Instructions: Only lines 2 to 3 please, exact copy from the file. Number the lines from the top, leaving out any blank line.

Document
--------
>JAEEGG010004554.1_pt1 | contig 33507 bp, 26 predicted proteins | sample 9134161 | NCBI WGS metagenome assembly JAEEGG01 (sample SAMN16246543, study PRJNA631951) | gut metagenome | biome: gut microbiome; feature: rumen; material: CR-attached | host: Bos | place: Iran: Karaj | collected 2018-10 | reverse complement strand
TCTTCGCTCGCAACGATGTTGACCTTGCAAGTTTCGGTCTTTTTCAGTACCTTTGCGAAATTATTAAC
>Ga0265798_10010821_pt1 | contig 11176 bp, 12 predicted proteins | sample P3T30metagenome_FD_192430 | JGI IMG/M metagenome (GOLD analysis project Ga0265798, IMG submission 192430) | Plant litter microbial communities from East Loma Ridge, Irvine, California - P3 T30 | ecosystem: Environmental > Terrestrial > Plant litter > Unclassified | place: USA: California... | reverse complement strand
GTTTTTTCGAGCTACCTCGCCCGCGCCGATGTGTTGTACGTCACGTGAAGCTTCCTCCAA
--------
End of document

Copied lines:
TCTTCGCTCGCAACGATGTTGACCTTGCAAGTTTCGGTCTTTTTCAGTACCTTTGCGAAATTATTAAC
>Ga0265798_10010821_pt1 | contig 11176 bp, 12 predicted proteins | sample P3T30metagenome_FD_192430 | JGI IMG/M metagenome (GOLD analysis project Ga0265798, IMG submission 192430) | Plant litter microbial communities from East Loma Ridge, Irvine, California - P3 T30 | ecosystem: Environmental > Terrestrial > Plant litter > Unclassified | place: USA: California... | reverse complement strand